These Ancient Eyes: That Canine Perspective
I missed my normal posting day of Monday. If it helps, expect at least 2 blogs today. For starters, I saw a movie I’ve been meaning to watch for awhile this weekend, and it got me thinking.
The movie was Disney’s 2006 remake of The Shaggy Dog, with a genetic twist on the normally magic-driven story. Though it isn’t the semantics of the story that got me thinking – it was the juxtaposition of the mannerisms of a dog on a human being. And I’m not just talking about the dramatic “running on all fours” or some of the other things he was capable of doing thanks to the infection of the dog’s DNA. I’m talking about the things I saw that hit the “therian” trigger in my head.
When the main character, played by Tim Allen, is initially infected, his mannerisms immediately begin changing. He starts behaving “like a dog,” but the thing that interested me most was that he didn’t seem to realize it. How many therians occasionally scratch or shake like an animal? I know I do, sometimes. And I remember the first time I’d realized I’d done something like that without conscious thought. I was maybe… seven years old or so. Now, admittedly, I did spend a lot of time pretending to be an animal at that age and earlier (but, as I learned in my Human Development class last semester, that’s actually a normal stage of human development – trying to find where you and how you behave fits in with other creatures you observe, either in person or through mediums such as TV or movies). However, this was different. I had an itch. I scratched it. I only realized afterwards that I’d scratched it (albeit with my hand, not my foot, but the point still stands) rather like a dog. Something similar happens in the film, as well as “tail chasing” (reaching for the tie to his robe and ending up spinning around several times before getting ahold of it), and “feral eating,” though I the character in the film took this farther than I think any therian would allow themselves to go in polite human company. He ate a bowl of cereal as if it was a bowl of dog food, despite sitting at the table and holding a spoon in one hand – AND continued to hold a conversation with his (shocked) son while doing so, all without realizing that what he was doing was strange at all.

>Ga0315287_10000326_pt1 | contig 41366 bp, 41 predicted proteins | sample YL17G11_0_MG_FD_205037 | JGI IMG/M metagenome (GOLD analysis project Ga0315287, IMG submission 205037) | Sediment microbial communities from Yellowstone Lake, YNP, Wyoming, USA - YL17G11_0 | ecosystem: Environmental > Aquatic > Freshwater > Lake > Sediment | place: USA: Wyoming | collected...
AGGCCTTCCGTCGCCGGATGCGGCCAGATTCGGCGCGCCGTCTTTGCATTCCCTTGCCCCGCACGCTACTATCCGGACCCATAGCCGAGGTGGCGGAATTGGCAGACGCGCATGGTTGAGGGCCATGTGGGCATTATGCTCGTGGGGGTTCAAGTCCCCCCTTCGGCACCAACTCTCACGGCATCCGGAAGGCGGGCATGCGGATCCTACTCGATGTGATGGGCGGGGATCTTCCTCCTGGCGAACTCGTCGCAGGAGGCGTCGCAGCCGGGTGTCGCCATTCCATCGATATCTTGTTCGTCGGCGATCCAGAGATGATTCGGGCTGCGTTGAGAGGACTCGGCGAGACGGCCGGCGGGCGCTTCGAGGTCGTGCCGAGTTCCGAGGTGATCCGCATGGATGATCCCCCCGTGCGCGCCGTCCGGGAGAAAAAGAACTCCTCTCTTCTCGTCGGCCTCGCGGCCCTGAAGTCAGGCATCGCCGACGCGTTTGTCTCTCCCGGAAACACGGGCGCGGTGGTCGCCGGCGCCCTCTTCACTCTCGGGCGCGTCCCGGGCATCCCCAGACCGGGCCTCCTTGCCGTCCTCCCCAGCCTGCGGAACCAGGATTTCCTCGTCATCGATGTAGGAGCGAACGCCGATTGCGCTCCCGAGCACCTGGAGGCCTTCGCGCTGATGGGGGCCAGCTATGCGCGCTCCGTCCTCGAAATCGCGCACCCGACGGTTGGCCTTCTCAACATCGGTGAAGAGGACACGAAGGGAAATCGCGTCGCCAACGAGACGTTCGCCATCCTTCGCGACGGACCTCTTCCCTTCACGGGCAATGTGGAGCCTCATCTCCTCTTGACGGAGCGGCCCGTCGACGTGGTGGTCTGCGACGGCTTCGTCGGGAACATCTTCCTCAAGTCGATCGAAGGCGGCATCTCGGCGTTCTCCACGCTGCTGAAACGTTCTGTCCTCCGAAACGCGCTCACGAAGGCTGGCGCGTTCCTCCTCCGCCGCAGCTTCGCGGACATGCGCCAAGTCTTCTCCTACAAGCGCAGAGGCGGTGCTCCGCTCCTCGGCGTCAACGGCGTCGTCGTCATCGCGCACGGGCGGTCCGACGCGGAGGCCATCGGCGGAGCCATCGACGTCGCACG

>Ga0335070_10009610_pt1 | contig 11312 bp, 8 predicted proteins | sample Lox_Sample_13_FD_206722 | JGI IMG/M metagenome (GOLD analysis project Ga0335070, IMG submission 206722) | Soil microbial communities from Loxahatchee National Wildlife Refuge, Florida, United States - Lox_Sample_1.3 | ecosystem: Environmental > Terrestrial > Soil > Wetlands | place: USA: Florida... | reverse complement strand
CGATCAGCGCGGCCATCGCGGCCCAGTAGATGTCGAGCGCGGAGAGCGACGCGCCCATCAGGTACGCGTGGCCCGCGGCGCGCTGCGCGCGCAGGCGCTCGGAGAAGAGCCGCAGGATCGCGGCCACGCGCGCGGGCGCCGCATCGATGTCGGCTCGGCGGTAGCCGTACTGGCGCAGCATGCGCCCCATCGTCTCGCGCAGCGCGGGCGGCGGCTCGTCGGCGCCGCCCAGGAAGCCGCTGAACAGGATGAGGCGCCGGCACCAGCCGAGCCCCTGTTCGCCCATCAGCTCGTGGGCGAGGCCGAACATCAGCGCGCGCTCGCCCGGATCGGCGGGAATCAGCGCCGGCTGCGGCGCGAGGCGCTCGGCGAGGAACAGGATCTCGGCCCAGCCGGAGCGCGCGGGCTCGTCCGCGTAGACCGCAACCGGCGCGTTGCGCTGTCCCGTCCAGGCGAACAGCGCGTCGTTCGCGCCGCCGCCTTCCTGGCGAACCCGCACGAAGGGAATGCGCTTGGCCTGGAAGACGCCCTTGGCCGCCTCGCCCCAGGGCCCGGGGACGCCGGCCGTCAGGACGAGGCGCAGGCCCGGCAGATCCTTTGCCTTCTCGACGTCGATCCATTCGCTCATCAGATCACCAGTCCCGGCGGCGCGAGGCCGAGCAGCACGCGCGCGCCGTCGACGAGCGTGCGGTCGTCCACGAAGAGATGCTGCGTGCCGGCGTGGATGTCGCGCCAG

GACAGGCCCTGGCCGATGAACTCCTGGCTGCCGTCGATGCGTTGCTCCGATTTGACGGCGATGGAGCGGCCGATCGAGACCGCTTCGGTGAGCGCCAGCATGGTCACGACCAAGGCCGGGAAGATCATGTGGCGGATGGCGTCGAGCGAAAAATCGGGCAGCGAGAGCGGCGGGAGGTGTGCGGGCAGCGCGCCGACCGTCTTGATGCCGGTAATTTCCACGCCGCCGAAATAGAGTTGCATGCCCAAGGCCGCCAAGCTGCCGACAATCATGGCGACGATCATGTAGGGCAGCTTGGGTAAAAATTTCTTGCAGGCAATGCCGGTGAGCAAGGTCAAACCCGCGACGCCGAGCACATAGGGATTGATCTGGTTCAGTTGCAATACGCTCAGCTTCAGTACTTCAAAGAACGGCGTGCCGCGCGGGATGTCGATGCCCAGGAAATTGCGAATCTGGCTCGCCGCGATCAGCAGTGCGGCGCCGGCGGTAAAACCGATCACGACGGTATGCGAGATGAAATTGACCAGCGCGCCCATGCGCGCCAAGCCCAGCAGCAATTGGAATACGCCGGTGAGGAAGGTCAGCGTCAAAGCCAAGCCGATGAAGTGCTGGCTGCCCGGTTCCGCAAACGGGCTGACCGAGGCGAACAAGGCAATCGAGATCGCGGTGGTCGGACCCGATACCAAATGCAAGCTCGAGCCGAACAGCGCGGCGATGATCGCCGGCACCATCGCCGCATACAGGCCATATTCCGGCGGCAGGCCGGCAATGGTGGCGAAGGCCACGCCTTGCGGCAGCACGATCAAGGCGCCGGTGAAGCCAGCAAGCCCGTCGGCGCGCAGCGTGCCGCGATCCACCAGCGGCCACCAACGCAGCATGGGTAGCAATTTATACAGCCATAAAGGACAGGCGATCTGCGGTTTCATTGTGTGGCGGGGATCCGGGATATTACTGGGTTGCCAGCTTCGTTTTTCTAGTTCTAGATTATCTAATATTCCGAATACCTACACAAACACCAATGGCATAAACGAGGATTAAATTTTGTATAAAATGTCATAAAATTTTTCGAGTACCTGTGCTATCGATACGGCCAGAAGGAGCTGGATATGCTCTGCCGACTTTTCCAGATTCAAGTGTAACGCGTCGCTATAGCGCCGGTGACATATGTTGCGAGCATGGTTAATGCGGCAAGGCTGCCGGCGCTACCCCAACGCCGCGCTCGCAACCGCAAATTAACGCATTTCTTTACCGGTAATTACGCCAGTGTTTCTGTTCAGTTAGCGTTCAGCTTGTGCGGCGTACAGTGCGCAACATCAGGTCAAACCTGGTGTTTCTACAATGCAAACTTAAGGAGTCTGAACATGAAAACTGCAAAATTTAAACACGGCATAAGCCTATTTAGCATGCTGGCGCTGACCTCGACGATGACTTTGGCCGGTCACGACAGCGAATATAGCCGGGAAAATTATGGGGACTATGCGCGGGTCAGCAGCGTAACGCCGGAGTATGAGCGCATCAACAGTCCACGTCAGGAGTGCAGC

The ultimate moral of the movie was that none of us should get so caught up in human things that we forget the simple joys in life and that which is most important to us. In the case of the character, his family and simply NOT working his proverbial (and then literal) tail off all the time. However, returning to the therianthropy angle, I was fascinated by the movie because of the animal actions taken by the human – his obliviousness and the people around him having their reactions aside, just watching it, it was fascinating.
It made me think a lot about what animals have to teach us about our own “higher” lives. Don’t get so stressed you forget what’s important is only one lesson we can take from our non-human co-inhabitants of this planet. I wrote a paper once about how the extinction of a single animal species can throw off entire ecosystems – it’s the same in our lives. And not just in the lives of therians. I’ve watched people work themselves into the ground – or, more literally, into an emotional breakdown – repeatedly, never realizing that what it was they needed was to take the time to stop and smell the roses. But not just roses – so much delight can be taken out of ordinary things in life. So much pleasure – from the smell of bacon cooking, to the sounds of cars passing by, the songs of birds, the sensation of running your hand over the furry body of a purring cat, the simple and unconditional love of a dog – there is so much in this life that’s so easy to miss if we get so caught up in what we’re “supposed” to do that we forget what we NEED.
So let’s all take a lesson from the dogs, and therians – pay attention to your animal side. Don’t lose sight of the little things that make this life worth living. We’ll all be happier for it.